That's industry attorney David Oxenford's take-away from recent "direct deals" between broadcasters and record label for both terrestrial and digital sound recording royalties (the latest of which involved Clear Channel and Glassnote Entertainment, covered in RAIN here).

Copyright Royalty Board judges, per the 1998 DMCA, don't set royalties considering the fairness and "mimimal disruption" of their decision (as is called for in the Copyright Act's "801(b)" standard, which is used in royalty determinations for other forms of digital radio). They are mandated to set a rate at what they think a "willing buyer" would pay and what a "willing seller" would accept. Critics point to this different and unpredictable standard as the reason Internet royalty has been saddled with sound recording royalties that, as a percentage of revenue, are many multiples of those paid by satellite and cable radio. It's also the impetus behind the recent Internet Radio Fairness Act, introduced to both chambers of Congress (in RAIN here).

Oxenford is suggesting that should deals like Clear Channel's and Entercom's (both groups have reached agreeements with Big Machine Records) start to spread to other companies, they could very well represent the "marketplace" agreements with willing buyers and willing sellers that could set "a precedent for lower royalties in future proceedings."

The next round of proceedings to set webcasting royalties starts in 2014 (to set the rates for 2016-2020).

Read Oxenford, a D.C.-based partner at Wilkinson Barker Knauer, in Broadcast Law Blog here.

Clear Channel will pay second label on-air royalties in exchange for online discount

Friday, September 28, 2012 - 1:15pm

Clear Channel has now struck a second deal with a record label that trades an on-air royalty for a discount when the label's music is streamed. Clear Channel will pay Glassnote Entertainment a percentage-of-revenue royalty when the broadcaster plays Glassnote recordings on the air or online. 

U.S. broadcasters are not obligated to pay copyright owners to perform sound recordings on AM and FM, but are required to pay when those same recordings are streamed online.

The press release clearly stressed the "market-based" nature of the deal, crafted to "help drive faster growth of digital radio" and create "a sustainable business model for the digital music industry."

Earlier this year, Clear Channel forged a similar arrangement with Big Machine Records. Broadcast group Entercom last week also agreed with Big Machine on such a deal.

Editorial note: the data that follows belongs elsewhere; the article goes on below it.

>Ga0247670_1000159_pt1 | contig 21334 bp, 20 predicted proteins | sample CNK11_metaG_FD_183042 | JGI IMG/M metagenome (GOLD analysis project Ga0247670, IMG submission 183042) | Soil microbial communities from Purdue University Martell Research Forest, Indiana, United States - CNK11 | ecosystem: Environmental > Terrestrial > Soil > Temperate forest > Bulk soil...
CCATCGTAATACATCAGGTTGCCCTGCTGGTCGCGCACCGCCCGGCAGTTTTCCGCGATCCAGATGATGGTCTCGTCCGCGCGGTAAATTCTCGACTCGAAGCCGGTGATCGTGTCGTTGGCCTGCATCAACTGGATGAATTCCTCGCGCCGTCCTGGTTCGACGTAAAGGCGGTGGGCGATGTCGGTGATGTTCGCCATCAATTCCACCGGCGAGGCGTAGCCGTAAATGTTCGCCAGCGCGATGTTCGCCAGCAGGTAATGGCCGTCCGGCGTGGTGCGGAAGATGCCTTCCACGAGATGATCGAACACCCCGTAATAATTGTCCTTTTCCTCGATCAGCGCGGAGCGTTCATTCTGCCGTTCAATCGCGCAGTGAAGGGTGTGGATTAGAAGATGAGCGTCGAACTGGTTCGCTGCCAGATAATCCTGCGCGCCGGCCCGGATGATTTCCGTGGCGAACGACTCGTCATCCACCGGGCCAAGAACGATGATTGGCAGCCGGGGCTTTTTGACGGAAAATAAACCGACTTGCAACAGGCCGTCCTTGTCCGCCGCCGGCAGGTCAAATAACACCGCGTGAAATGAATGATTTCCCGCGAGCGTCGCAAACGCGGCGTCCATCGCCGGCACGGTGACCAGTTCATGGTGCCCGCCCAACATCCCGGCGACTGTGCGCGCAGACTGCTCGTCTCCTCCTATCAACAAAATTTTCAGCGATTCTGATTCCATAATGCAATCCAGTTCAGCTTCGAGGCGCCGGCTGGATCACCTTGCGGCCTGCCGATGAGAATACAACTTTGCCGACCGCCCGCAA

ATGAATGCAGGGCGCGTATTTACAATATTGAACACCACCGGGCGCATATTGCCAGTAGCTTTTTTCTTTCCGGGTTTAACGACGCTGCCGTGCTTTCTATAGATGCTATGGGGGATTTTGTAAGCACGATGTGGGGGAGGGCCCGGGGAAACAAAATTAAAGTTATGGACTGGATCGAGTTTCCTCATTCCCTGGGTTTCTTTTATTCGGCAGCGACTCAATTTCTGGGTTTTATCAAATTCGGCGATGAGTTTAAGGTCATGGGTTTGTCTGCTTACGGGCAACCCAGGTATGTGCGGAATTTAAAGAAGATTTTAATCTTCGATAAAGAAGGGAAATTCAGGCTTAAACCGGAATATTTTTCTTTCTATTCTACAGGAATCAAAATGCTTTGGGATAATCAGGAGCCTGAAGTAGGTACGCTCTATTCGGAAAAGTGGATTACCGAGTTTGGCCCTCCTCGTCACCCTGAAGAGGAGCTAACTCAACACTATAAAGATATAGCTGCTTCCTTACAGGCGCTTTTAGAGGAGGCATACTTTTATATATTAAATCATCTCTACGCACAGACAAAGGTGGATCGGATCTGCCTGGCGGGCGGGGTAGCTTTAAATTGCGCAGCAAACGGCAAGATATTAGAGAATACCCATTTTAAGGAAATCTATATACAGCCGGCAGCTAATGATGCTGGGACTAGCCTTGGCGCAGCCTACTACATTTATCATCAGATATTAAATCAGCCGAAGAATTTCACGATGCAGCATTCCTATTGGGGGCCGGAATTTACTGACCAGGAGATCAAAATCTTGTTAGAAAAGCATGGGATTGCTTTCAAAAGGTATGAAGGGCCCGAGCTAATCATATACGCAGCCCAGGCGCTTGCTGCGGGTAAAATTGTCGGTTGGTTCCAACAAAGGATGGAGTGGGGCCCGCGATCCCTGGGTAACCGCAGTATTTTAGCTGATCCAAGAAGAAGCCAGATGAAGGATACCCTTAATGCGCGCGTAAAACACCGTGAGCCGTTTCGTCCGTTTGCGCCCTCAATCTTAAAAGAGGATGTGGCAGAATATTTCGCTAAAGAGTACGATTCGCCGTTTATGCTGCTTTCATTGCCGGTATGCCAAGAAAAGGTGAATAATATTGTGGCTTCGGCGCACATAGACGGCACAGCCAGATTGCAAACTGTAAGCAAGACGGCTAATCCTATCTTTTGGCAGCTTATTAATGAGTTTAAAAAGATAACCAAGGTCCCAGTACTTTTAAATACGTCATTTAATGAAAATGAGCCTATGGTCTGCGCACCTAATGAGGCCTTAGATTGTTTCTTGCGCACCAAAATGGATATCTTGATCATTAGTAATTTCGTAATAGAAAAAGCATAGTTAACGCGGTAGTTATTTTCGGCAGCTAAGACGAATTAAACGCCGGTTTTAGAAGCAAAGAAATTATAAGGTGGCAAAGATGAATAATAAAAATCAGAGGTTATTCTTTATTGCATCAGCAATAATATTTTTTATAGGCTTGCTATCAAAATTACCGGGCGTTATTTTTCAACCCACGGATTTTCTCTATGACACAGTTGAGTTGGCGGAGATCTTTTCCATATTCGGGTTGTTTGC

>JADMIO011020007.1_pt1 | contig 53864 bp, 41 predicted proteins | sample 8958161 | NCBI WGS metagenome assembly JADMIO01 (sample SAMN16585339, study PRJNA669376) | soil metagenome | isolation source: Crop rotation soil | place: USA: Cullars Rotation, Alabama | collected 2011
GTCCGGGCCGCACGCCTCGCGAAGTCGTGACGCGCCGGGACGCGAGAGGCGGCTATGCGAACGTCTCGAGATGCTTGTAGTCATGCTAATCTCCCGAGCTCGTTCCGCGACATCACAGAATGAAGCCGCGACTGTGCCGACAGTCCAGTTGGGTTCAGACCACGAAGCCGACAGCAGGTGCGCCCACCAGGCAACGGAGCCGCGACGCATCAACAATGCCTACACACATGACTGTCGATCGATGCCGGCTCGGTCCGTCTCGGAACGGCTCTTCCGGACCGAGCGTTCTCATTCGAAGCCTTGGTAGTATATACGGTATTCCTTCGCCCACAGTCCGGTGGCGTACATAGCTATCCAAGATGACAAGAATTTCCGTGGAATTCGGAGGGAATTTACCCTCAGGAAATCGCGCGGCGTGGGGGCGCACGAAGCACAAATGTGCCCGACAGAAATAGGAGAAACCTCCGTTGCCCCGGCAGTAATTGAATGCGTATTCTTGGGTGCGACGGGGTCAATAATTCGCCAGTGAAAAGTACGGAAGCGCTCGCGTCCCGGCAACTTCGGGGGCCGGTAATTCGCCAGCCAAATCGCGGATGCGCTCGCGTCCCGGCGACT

With such deals, Clear Channel is likely positioning itself for a future in which (1) more and more of its audience migrates from its broadcast signals to online listening; and (2) broadcast radio's on-air sound recording royalty exemption eventually ends. By taking on the on-air royalty obligation now (under its own terms, and not those of the U.S. Copyright Office), it secures for itself an online royalty structure more tenable than the current CRB-determined statutory deal.

That statutory royalty is exactly the subject of the (recently-renewed) "fairness" debate in digital radio, including the recently-introduced Internet Radio Fairness Act of 2012. To stream copyright sound recordings online, operators pay royalties that amount to a far higher percentage of their revenues than the use of the same music delivered via satellite radio or cable television. Critics say the royalties are so high as to stifle the growth and development of Internet radio, and eventually deny copyright owners and performers royalties they'd earn from a flourishing industry. The Internet Radio Fairness Act is intended to bring Internet radio royalties more in line with those of other forms of digital radio, and has gained the endorsement of the National Association of Broadcasters.  

Clear Channel CEO Bob Pittman was clear that he thinks both his company and the music industry benefit from more affordable streaming rates. "It’s no surprise to us that Glassnote quickly saw this was a great opportunity to help move the digital radio industry towards a more sustainable future. Not only will this agreement expand his label and artists’ participation in all of Clear Channel’s radio revenues; it also creates a vibrant new digital radio business model that we believe will provide more money for the artists and the labels and more digital choices for the consumer."